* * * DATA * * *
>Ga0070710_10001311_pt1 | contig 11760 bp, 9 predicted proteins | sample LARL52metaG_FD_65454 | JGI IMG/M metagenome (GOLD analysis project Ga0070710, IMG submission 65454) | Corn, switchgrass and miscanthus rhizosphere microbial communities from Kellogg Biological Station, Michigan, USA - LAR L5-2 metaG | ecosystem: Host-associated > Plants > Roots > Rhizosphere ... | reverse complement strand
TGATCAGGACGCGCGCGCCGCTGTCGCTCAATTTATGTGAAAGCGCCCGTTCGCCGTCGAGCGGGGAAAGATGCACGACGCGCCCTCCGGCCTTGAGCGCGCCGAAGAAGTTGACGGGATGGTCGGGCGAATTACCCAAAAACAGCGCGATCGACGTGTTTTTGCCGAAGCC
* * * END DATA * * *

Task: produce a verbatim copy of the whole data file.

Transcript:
>Ga0070710_10001311_pt1 | contig 11760 bp, 9 predicted proteins | sample LARL52metaG_FD_65454 | JGI IMG/M metagenome (GOLD analysis project Ga0070710, IMG submission 65454) | Corn, switchgrass and miscanthus rhizosphere microbial communities from Kellogg Biological Station, Michigan, USA - LAR L5-2 metaG | ecosystem: Host-associated > Plants > Roots > Rhizosphere ... | reverse complement strand
TGATCAGGACGCGCGCGCCGCTGTCGCTCAATTTATGTGAAAGCGCCCGTTCGCCGTCGAGCGGGGAAAGATGCACGACGCGCCCTCCGGCCTTGAGCGCGCCGAAGAAGTTGACGGGATGGTCGGGCGAATTACCCAAAAACAGCGCGATCGACGTGTTTTTGCCGAAGCC